That would work for Microsoft too.  They could keep the current system, but also issue a guarantee that the supported life will be at least a certain number of years.  If the hardware requirements of current builds of 10 were to be changed before that, those users could be moved to the version of 10 corresponding with the last version of LTSB/C that works on their hardware, so MS would already be writing the updates for that build.

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    • #1914863 Reply

      zero2dash
      AskWoody Lounger

      No wonder they don’t advertise this artificial expiration date, because they’d lose sales.
      I’m now glad that I don’t own a Chromebook.

    • #1914992 Reply

      jburk07
      AskWoody Plus

      I agree that the end-of-support date really should be publicized better by Google and Chromebook vendors, and I might be upset if I hadn’t known about it before I bought ours – or if I had paid a lot of money for an “upscale” Chromebook. But I paid $99 for our 11” Chromebook a few years ago and less than $200 for our 15” model, and both have been uncomplicated and reliable as secondary/travel machines. I find them much easier to work with than a tablet. I understand the objections of those who don’t like Google’s intrusiveness. However, for us as retirees on a fixed income, these Chromebooks have had good value.

      Even at those prices, of course, I don’t like the prospect of “disposable” machines. I’m happy to hear that you continue to use yours after the expiration date, Woody. As an alternative, I understand it’s possible to run a lightweight Linux distro on an out-of-support Chromebook, provided it has an Intel processor. The instructions I’ve seen involve a powerwash/factory reset and a switch to Developer Mode, and I haven’t tried it myself yet, but I’m looking into it as a possibility for when my Acer cb3-111 no longer gets updates (this month is its Auto Expiration Date). Maybe someone here has had some experience with that and can speak about its feasibility.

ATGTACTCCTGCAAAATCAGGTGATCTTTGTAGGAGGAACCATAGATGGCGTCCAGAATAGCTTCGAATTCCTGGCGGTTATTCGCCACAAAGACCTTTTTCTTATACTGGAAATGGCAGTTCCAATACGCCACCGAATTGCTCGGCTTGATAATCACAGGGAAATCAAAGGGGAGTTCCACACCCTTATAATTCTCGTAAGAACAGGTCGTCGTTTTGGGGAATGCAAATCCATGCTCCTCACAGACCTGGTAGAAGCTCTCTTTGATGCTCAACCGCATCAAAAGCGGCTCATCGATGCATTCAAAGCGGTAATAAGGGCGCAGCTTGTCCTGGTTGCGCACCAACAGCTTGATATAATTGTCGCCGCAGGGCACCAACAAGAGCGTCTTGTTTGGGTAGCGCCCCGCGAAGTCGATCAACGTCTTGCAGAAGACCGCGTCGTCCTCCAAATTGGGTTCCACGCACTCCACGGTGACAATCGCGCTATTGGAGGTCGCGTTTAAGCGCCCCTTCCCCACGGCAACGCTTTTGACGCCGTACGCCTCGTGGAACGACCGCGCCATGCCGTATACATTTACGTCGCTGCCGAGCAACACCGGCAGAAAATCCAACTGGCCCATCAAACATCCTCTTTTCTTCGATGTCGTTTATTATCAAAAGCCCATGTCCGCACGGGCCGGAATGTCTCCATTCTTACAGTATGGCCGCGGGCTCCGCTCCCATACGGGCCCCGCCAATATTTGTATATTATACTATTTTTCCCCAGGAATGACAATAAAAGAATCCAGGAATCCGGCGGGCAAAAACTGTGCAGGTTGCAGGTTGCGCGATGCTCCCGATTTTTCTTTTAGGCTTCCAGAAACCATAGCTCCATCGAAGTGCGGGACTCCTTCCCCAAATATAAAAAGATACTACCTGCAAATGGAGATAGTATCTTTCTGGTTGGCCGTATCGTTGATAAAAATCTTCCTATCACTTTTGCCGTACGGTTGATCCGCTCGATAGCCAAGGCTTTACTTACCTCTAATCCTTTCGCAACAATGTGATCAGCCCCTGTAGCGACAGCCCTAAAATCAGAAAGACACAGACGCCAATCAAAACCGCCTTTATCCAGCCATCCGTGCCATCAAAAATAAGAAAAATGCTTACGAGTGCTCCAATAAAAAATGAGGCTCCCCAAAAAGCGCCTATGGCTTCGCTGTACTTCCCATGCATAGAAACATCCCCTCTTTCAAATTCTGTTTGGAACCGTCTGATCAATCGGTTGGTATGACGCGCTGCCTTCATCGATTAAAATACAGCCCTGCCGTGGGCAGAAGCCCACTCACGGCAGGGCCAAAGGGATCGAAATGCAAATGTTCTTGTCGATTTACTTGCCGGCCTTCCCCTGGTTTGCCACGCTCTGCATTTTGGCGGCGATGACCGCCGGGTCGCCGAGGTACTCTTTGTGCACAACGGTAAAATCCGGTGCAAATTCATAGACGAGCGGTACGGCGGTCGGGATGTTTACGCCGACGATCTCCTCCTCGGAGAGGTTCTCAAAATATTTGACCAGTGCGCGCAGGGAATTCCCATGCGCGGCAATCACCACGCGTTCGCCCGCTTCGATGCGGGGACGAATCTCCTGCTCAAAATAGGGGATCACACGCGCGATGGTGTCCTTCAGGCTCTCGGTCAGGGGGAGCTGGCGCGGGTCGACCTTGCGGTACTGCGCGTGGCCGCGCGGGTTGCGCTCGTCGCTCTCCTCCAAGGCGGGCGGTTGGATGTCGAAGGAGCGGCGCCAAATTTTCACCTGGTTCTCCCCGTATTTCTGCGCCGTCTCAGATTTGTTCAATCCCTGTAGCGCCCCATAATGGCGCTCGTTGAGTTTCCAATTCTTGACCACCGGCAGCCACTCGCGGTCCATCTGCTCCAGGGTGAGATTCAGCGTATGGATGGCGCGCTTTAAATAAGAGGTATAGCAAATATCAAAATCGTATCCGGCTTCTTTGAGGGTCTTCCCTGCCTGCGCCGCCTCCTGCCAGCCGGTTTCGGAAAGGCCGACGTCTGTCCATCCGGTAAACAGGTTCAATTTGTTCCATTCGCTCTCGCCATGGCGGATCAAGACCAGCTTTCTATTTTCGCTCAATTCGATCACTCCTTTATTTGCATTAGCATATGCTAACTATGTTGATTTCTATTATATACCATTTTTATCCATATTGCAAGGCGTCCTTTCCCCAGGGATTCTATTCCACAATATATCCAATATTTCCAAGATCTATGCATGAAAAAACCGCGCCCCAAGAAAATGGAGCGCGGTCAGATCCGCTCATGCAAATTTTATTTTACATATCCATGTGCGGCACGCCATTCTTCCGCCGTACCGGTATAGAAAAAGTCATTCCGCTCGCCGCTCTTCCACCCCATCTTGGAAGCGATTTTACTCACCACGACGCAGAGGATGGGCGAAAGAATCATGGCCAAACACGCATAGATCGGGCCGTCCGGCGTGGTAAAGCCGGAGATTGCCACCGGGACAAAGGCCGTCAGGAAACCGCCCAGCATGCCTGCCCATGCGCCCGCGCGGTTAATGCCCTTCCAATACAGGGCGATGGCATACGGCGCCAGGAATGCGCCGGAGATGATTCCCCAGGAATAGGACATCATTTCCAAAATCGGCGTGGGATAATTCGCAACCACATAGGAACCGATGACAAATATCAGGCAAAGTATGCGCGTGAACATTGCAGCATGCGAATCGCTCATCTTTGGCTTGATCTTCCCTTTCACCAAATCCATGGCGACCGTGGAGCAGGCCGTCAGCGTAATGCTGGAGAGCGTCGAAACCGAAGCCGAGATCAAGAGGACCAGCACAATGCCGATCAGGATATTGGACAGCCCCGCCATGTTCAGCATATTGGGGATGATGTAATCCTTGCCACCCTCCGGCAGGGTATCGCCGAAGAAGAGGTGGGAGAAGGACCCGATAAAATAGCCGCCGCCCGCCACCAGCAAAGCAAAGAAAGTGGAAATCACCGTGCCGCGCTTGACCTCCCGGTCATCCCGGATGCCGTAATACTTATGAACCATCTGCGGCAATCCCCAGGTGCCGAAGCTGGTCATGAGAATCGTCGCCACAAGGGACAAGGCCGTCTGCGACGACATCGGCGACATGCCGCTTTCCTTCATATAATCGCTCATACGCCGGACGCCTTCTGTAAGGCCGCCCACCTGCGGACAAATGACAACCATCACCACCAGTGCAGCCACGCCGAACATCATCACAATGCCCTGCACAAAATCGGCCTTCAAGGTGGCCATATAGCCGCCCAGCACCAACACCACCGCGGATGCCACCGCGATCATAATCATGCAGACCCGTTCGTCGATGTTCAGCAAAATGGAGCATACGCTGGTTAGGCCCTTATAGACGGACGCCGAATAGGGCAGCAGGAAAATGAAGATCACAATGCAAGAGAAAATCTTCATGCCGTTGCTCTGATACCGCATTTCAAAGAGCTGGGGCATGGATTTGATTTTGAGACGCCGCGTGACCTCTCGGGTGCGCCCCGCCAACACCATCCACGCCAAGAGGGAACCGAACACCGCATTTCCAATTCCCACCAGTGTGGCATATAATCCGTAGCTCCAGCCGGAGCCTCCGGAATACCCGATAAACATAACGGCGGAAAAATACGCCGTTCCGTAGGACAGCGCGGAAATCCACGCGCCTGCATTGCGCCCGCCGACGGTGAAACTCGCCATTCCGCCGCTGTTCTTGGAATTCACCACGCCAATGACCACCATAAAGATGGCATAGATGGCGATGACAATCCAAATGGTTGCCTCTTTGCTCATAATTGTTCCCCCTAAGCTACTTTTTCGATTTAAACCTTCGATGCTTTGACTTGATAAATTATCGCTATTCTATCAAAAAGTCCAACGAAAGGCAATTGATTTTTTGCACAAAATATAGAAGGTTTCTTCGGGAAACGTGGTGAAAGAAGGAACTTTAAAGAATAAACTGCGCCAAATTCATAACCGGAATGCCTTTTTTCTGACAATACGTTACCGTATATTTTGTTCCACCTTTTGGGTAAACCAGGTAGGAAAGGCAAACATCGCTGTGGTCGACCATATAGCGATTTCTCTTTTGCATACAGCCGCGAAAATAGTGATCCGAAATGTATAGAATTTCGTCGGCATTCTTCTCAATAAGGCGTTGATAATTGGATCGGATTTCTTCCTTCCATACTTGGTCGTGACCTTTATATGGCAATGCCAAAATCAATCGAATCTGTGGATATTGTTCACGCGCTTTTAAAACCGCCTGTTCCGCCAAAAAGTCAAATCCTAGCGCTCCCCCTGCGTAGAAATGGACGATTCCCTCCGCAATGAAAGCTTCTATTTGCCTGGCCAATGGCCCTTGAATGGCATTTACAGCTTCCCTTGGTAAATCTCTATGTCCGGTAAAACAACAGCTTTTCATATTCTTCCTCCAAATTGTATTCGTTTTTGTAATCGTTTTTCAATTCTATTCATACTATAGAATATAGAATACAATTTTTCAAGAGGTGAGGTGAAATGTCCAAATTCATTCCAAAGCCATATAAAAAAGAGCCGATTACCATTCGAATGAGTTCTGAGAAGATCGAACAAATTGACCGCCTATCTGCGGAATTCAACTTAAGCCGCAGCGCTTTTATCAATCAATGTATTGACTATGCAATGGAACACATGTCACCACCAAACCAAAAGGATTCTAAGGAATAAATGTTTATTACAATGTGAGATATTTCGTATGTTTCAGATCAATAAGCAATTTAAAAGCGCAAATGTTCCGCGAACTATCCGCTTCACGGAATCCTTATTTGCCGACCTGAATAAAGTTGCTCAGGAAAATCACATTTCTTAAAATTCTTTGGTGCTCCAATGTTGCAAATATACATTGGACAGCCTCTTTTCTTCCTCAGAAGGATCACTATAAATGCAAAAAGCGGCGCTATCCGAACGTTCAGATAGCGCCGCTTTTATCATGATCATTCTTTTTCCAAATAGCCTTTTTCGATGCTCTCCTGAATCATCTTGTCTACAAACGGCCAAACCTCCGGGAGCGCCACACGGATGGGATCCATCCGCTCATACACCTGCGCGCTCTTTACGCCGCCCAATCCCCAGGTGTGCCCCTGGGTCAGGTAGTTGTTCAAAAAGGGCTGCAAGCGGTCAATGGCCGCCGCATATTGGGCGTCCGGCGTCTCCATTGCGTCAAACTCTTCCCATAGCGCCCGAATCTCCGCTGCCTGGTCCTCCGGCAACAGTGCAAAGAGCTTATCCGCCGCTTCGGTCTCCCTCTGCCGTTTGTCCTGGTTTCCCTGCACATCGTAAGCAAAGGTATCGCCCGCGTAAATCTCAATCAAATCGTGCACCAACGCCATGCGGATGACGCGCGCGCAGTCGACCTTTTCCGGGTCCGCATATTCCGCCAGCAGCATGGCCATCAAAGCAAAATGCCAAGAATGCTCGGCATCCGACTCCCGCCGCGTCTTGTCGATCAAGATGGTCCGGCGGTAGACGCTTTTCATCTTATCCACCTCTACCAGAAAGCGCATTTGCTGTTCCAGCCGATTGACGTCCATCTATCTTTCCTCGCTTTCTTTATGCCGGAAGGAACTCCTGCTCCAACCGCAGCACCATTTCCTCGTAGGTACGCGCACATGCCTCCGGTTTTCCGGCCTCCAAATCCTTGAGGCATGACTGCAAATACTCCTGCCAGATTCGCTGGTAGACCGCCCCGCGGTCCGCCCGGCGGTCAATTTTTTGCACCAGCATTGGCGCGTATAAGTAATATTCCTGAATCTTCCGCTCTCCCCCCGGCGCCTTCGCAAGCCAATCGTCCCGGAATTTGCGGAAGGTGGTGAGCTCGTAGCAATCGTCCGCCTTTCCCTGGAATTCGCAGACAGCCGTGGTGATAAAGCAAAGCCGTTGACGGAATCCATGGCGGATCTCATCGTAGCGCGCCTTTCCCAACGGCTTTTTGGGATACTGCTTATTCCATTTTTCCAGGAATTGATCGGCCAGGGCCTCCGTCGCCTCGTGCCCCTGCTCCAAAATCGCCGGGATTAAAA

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      • This reply was modified 1 month ago by  jburk07.
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      • #1915582 Reply

        Seattle27
        AskWoody Plus

        I have two Chromebooks that are approaching their end-of-updates (an Acer C910 and an HP 14). A while back, I felt like experimenting and had seen the possibility of side-by-side installation of linux and chrome OS. It did take me several tries to find a linux version I liked, which turned out to be Lubuntu with LXDE desktop environment. It’s fairly lightweight and is acceptably visually appealing to me. Most chromebook processors can’t handle the full eye-candy versions of Linux (Unity or gnome desktop), while the ultralight versions of linux are really plain-looking. I attached a screenshot of my LXDE desktop. I could go into steps, but perhaps it would be best to start a new thread in the Chromebook section for that.

        Getting more on topic, I have found a couple ideas for using Chromebooks after end of updates:

        ~ Use Guest Mode or a separate gmail account. Don’t store any passwords or do any online banking or shopping with this new separate account. (You can’t store anything when in Guest Mode anyway.)